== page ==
Astonishingly beautiful as it is, this series is also packed with information, including some new discoveries, and David Attenborough's narration has never been better. Of the six episodes on the first two discs, one introduces us to the Arctic and Antarctic regions, one is devoted to each of the four seasons (at both poles), and one covers the human presence in this "Last Frontier". This final part would have fit just as well in the "Human Planet" series. With the excellent 10-minute "Freeze Frame" segment that documents the highlights of shooting, each episode is an hour long.
The third disc includes the final episode, "On Thin Ice", which shows graphically and explains how (and why) the global warming trend is changing the polar regions much more rapidly than the rest of the planet ... and how this is likely to affect all of us in the present century. This episode uses a lot of footage from the first six, but Attenborough's cogent narration puts it all in a different context. The "extras" on this third disc include:
a 20-minute featurette on the scientific work going on at the poles;
an hour-long condensed version of the first six episodes, containing the most spectacular and dramatic parts of the series;
and a host of brief pieces called "production video diaries" but not limited to peeks behind the scenes of how the series was shot. These don't have the high-def video or audio of the rest, but those i've sampled are interesting for the background information they provide.
In his introduction to the whole series, Attenborough remarks that "This is our planet's last true wilderness, and one that is changing just as we are beginning to understand it." He invites us "to witness its wonders, perhaps for the last time ... " It's hard to refuse an invitation like that, and the promise of wonders is amply fulfilled in every episode. Highly recommended!
on July 19, 2014
Wow! I thought this series was great. I have always had a fascination with the polar regions and this BBC series certainly showed them at their best. It is amazing to see what different animals do in order to survive in these harsh environments. Some of the photography, especially the time lapse and slow motion work, is simply amazing as they show the seasons changing from one to another. The sound is also excellent. As the wind howled across the Arctic in the winter all five speakers, and my subwoofer, were given a good workout. If you have any interest in nature shows, the Arctic, or Antarctica, then you will not be disappointed. After watching this I am seriously considering buying Planet Earth.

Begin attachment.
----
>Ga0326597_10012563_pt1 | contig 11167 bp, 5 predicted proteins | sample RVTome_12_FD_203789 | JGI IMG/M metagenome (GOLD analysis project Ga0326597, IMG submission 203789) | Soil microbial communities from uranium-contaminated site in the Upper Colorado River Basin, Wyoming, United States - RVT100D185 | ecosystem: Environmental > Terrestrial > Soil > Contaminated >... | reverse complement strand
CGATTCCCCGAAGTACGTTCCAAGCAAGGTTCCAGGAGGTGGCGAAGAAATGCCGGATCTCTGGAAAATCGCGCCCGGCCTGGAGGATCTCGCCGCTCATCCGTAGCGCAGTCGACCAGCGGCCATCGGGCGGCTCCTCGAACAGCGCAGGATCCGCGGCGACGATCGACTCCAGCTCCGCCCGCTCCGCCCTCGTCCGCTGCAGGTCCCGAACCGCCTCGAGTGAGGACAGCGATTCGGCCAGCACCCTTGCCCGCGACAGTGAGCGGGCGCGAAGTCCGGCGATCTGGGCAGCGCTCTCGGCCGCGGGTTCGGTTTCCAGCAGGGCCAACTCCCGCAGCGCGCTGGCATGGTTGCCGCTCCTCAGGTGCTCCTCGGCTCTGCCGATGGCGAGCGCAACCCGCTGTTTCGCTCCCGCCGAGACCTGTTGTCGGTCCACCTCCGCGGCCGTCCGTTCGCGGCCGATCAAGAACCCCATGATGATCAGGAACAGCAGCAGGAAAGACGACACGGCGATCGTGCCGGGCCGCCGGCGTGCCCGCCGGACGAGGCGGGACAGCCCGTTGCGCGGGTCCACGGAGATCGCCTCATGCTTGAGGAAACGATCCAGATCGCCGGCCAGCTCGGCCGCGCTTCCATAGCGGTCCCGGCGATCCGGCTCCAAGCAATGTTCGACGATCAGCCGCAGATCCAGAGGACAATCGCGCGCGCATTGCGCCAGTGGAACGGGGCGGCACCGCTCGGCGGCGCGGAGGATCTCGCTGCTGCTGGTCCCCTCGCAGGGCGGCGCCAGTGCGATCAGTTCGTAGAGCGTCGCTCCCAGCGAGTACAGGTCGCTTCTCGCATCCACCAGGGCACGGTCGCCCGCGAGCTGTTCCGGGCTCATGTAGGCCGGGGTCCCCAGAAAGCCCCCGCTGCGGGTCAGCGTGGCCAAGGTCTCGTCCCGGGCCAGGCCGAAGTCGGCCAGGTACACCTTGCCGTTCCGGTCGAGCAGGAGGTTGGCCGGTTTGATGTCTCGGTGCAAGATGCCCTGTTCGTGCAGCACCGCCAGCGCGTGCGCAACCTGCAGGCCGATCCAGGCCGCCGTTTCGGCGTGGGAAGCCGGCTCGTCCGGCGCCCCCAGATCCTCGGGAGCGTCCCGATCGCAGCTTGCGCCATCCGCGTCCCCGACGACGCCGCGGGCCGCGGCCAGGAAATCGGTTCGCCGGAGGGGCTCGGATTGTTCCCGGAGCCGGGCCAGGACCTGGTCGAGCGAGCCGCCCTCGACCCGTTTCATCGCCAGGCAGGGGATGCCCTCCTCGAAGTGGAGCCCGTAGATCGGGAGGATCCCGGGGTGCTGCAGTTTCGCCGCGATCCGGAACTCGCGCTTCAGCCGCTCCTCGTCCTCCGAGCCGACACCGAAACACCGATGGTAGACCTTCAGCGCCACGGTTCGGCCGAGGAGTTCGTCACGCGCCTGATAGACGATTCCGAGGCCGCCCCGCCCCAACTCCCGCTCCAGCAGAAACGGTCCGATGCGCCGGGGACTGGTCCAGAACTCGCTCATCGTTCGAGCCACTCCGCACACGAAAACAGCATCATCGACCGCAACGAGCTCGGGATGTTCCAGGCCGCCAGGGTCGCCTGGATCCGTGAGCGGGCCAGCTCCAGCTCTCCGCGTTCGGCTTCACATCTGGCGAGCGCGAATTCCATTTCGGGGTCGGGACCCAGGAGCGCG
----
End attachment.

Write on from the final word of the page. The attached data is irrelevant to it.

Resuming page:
Although it features some footage from the ground breaking BBC: PLANET EARTH series, it is nearly impossible to go wrong with any of the extraordinary BBC produced documentary films. The exposure to unknown facts and breath taking footage make these films some of the closest many of us will every get to the precious life and beauty of this planet and with any luck, will make people more keenly aware of the damage being done to much of it, as well as the urgent need to preserve that which we are seeing within these films that so many of us have come to love.
I give it 4 out of 5 stars only because PLANET EARTH set the bar and nothing has matched it yet - IMO.
This installment, clearly focuses on the more frigid environments than the other films do and is every bit as entertaining and awe inspiring as the rest of them. Make it a part of your library, it is perfect for the whole family.
on July 11, 2012
I was going to skip this series, I own everything BBC or Nature I can get my paws on, and got it as a gift(!!!).
So of course I watched it, and was really amazed at how good it was. Yes the plight of the polar bear and penguin have been done to death, but the footage is fresh, I have never seen polar bears in battle, and there is other new stuff. I was impressed with the photography, which is ever advancing, so much that planet earth, and the dvd releases are outdated in terms of photography techniques. Some of the material has the "well I've seen this before..." but of the six episodes the least interesting was the Summer one. The seventh episode "On thin Ice" I have yet to see (and have no desire of seeing).
I admit I am more intrigued by warmer climates (especially when it involves turtles and lizards) so I am biased. But I really enjoyed it.